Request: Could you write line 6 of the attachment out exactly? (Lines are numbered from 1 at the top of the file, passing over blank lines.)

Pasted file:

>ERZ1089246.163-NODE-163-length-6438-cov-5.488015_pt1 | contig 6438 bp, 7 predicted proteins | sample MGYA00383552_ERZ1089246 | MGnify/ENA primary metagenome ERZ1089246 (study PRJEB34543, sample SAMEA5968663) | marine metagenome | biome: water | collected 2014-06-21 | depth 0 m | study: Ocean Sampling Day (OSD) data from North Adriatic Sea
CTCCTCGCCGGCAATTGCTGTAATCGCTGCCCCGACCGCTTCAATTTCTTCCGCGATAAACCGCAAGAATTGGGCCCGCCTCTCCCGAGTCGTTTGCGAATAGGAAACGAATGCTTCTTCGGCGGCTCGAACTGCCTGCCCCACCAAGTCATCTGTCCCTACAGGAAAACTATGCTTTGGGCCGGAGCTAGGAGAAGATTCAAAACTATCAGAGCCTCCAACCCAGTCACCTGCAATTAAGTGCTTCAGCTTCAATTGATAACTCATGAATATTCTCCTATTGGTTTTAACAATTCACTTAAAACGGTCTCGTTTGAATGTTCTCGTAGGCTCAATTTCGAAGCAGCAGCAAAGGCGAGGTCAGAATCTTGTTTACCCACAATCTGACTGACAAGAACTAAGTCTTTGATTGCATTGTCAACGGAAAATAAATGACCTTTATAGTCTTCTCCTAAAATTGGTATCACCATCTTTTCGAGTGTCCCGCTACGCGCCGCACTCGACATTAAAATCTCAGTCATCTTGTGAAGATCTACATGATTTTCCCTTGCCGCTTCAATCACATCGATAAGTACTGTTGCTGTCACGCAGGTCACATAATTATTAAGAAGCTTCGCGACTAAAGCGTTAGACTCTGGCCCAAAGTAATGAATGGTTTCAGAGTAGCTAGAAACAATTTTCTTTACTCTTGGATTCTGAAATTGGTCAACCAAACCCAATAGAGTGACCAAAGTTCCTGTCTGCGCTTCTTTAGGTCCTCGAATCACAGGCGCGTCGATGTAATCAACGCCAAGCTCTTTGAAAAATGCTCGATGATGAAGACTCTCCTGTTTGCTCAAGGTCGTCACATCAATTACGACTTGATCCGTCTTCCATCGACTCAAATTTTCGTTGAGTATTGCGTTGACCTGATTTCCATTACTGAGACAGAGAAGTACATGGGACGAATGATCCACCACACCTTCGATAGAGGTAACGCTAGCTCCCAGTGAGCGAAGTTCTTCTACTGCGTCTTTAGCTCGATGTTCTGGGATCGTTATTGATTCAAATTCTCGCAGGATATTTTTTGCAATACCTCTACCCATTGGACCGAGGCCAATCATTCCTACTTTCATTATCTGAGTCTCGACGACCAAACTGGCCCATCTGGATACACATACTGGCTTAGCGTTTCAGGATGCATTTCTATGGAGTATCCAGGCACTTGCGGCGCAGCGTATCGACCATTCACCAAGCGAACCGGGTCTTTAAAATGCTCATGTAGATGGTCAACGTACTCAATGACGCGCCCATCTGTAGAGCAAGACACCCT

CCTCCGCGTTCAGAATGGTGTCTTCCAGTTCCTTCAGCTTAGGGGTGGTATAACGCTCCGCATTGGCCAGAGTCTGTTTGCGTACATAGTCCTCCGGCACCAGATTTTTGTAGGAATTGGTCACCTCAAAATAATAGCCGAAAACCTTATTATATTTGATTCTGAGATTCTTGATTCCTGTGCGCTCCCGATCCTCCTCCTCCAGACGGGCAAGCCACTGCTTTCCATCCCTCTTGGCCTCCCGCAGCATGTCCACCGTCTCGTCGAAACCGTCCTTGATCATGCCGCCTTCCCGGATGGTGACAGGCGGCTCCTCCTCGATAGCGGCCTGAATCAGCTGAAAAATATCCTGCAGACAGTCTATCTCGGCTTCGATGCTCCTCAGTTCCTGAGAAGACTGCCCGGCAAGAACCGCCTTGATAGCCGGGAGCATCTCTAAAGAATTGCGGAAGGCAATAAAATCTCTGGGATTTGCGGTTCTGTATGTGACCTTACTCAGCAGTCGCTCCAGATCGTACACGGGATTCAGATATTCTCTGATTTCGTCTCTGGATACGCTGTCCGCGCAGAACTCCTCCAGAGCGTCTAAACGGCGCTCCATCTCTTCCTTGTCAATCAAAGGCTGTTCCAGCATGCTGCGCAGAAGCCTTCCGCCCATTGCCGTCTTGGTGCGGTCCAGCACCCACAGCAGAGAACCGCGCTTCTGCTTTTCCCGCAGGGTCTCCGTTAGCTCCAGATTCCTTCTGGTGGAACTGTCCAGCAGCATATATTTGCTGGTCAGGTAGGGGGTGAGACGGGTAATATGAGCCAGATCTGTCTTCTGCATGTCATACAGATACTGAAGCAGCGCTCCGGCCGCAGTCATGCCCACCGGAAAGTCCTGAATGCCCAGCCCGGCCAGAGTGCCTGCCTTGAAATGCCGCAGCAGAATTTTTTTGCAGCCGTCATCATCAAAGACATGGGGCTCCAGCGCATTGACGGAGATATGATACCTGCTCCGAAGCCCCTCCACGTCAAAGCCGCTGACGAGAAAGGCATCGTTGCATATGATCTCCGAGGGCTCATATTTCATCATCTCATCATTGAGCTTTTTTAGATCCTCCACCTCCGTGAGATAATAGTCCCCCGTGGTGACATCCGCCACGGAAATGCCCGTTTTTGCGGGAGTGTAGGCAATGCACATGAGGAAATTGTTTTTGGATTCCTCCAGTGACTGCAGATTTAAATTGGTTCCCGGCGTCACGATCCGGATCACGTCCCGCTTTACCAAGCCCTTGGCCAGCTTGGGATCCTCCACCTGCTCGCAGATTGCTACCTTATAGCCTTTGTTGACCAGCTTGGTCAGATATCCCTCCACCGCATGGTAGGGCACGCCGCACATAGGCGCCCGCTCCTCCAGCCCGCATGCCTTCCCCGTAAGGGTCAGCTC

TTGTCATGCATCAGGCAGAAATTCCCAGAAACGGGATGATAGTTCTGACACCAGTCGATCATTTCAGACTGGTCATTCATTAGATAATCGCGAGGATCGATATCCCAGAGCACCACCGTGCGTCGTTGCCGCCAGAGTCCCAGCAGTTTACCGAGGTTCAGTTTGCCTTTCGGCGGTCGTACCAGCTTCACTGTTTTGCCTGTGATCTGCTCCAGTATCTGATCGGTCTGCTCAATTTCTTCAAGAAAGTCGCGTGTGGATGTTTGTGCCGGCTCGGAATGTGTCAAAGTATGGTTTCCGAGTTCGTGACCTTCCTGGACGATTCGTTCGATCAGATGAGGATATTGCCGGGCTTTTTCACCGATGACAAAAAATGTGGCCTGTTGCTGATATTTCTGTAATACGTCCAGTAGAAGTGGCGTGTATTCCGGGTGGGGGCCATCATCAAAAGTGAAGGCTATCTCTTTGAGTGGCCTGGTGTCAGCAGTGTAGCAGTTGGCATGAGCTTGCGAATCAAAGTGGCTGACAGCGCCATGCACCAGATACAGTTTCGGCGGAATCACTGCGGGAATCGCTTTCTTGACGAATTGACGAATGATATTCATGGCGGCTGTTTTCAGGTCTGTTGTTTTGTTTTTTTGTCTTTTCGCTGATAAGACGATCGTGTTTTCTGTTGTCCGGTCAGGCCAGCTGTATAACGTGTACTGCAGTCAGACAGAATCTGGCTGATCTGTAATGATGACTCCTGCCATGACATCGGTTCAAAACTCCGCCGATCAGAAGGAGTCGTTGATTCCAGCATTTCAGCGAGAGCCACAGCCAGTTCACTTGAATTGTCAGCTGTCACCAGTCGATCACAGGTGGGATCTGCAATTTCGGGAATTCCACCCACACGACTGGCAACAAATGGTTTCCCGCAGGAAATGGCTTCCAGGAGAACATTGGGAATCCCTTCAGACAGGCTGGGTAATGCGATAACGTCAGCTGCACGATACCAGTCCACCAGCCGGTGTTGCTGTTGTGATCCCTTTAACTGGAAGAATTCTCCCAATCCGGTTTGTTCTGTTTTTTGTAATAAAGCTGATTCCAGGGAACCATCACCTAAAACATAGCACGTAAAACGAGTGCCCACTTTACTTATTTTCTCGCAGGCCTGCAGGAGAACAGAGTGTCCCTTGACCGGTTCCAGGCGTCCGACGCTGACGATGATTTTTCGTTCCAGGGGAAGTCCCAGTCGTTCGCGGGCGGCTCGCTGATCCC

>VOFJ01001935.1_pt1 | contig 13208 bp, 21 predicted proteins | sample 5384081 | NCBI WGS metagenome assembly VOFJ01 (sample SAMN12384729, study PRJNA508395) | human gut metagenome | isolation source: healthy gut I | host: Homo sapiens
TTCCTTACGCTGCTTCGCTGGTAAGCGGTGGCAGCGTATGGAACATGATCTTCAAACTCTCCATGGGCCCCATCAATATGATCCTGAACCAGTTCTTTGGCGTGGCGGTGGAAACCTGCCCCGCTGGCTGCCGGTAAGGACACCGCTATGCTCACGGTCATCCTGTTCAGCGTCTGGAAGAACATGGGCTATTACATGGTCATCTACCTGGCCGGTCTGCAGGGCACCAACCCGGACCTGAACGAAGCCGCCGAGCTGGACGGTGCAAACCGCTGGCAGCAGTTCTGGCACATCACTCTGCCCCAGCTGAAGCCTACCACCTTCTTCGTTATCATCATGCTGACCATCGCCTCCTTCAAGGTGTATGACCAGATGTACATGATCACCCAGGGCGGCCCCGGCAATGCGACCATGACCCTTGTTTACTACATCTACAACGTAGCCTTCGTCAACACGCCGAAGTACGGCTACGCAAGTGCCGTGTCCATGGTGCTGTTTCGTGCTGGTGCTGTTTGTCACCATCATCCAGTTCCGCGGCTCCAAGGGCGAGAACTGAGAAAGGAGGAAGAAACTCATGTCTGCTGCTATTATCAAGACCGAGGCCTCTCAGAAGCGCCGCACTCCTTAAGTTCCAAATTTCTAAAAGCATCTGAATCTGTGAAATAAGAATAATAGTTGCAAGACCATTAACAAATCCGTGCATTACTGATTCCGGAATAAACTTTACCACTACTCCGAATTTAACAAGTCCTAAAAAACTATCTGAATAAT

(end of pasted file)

TTCCTTACGCTGCTTCGCTGGTAAGCGGTGGCAGCGTATGGAACATGATCTTCAAACTCTCCATGGGCCCCATCAATATGATCCTGAACCAGTTCTTTGGCGTGGCGGTGGAAACCTGCCCCGCTGGCTGCCGGTAAGGACACCGCTATGCTCACGGTCATCCTGTTCAGCGTCTGGAAGAACATGGGCTATTACATGGTCATCTACCTGGCCGGTCTGCAGGGCACCAACCCGGACCTGAACGAAGCCGCCGAGCTGGACGGTGCAAACCGCTGGCAGCAGTTCTGGCACATCACTCTGCCCCAGCTGAAGCCTACCACCTTCTTCGTTATCATCATGCTGACCATCGCCTCCTTCAAGGTGTATGACCAGATGTACATGATCACCCAGGGCGGCCCCGGCAATGCGACCATGACCCTTGTTTACTACATCTACAACGTAGCCTTCGTCAACACGCCGAAGTACGGCTACGCAAGTGCCGTGTCCATGGTGCTGTTTCGTGCTGGTGCTGTTTGTCACCATCATCCAGTTCCGCGGCTCCAAGGGCGAGAACTGAGAAAGGAGGAAGAAACTCATGTCTGCTGCTATTATCAAGACCGAGGCCTCTCAGAAGCGCCGCACTCCTTAAGTTCCAAATTTCTAAAAGCATCTGAATCTGTGAAATAAGAATAATAGTTGCAAGACCATTAACAAATCCGTGCATTACTGATTCCGGAATAAACTTTACCACTACTCCGAATTTAACAAGTCCTAAAAAACTATCTGAATAAT